The First Action petition sought Section 2254 relief based on the same 2004 state court conviction challenged in this action, and Petitioner raised the same four claims alleged in the instant Petition. The untimeliness of the First Action petition "presents a 'permanent and incurable' bar to federal review," and thus, the dismissal of the First Action petition "constitutes a disposition on the merits" for purposes of Section 2244(b). McNabb, 576 F.3d at 1030 (citation omitted). The present Petition, thus, is second or successive within the meaning of Section 2244(b). See id. (holding "that dismissal of a section 2254 habeas petition for failure to comply with the statute of limitations renders subsequent petitions second or successive for purposes of" Section 2244(b)); in accord Murray v. Greiner, 394 F.3d 78, 79 (2d Cir. 2005); Altman v. Benik, 337 F.3d 764, 766 (7th Cir. 2003).

Critically, Petitioner has not obtained permission from the Ninth Circuit to bring this second or successive Petition, as required by Section 2244(b)(3).*fn2 Permission to file a second or successive petition may be granted only if Petitioner makes a prima facie showing that: (1) the claim relies on a new, and previously unavailable, rule of constitutional law, which the Supreme Court has ordered be made retroactive to collateral proceedings; or (2) the factual predicate of the claim could not have been discovered earlier through the exercise of due diligence, and the facts alleged, if proven, would be sufficient to establish by clear and convincing evidence that, but for the constitutional error claimed, no reasonable fact-finder would have found Petitioner guilty. See 28 U.S.C. § 2244(b)(2)(A)(B) and (3)(C); McNabb, 576 F.3d at 1030. To pursue a Section 2254 habeas action attacking his Conviction, Petitioner must persuade the Ninth Circuit that at least one these predicates exists for any claim he now wishes to raise. Based on the nature of the claims alleged in the Petition -- which are the same as the claims found to be untimely in the First Action -- it is difficult to see how Petitioner will be able to satisfy Section 2244(b)'s requirements.*fn3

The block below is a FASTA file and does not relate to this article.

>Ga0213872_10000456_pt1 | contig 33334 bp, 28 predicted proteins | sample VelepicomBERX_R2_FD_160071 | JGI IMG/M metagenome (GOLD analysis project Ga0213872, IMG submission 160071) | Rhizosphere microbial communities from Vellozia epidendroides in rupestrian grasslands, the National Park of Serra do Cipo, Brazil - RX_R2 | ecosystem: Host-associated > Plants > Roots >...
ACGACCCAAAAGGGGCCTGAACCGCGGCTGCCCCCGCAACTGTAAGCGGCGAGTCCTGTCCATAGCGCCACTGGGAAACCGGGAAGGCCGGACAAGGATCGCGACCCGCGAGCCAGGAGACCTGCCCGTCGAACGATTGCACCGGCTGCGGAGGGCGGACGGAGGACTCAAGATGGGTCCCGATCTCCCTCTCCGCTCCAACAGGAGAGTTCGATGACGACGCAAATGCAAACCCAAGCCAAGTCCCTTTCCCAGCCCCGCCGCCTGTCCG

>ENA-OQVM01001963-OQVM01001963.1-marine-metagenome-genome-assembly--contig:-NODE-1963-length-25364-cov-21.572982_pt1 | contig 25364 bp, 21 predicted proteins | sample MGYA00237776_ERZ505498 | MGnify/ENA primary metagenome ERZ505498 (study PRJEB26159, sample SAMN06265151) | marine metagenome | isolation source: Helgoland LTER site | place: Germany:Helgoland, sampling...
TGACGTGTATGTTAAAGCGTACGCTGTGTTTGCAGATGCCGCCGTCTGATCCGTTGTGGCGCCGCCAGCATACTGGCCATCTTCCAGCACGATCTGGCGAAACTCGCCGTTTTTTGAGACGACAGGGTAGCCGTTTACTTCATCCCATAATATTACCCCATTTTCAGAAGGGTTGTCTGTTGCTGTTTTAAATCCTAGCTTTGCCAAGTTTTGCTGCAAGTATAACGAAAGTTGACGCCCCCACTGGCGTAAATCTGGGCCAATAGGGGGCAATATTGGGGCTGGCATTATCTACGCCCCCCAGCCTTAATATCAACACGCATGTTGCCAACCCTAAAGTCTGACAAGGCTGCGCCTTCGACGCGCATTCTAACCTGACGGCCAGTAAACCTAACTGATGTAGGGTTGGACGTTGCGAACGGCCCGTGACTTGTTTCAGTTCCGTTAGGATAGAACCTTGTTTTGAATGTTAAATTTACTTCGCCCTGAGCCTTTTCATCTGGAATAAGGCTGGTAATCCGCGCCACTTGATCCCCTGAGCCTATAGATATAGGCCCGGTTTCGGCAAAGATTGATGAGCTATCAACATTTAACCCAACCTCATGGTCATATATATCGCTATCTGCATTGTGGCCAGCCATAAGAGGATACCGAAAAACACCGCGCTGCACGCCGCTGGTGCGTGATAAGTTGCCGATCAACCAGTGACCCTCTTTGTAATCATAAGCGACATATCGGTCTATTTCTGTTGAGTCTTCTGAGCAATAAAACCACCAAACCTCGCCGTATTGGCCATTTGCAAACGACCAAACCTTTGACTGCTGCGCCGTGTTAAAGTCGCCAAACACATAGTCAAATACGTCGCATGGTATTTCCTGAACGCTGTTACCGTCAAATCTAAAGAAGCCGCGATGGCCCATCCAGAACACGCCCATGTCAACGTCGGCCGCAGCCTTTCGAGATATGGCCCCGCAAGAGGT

As Petitioner has not obtained permission from the Ninth Circuit to bring a second or successive petition, the instant Petition must be dismissed, because this Court lacks jurisdiction to consider it. 28 U.S.C. § 2244(b); see also Burton, 549 U.S. at 157, 127 S.Ct. at 799 (district court lacks jurisdiction to consider the merits of a second or successive petition absent prior authorization from the circuit court). Accordingly, IT IS ORDERED that Judgment be entered dismissing this action without prejudice.

In addition, pursuant to Rule 11(a) of the Rules Governing Section 2254 Cases in the United States District Courts, the Court has considered whether a certificate of appealability is warranted in this case. See 28 U.S.C. § 2253(c)(2); Slack v. McDaniel, 529 U.S. 473, 484-85, 120 S.Ct. 1595, 1604 (2000). The Court concludes that a certificate of appealability is unwarranted, and thus, a certificate of appealability is DENIED.

IT IS SO ORDERED.

MARGARET A. NAGLE UNITED STATES MAGISTRATE JUDGE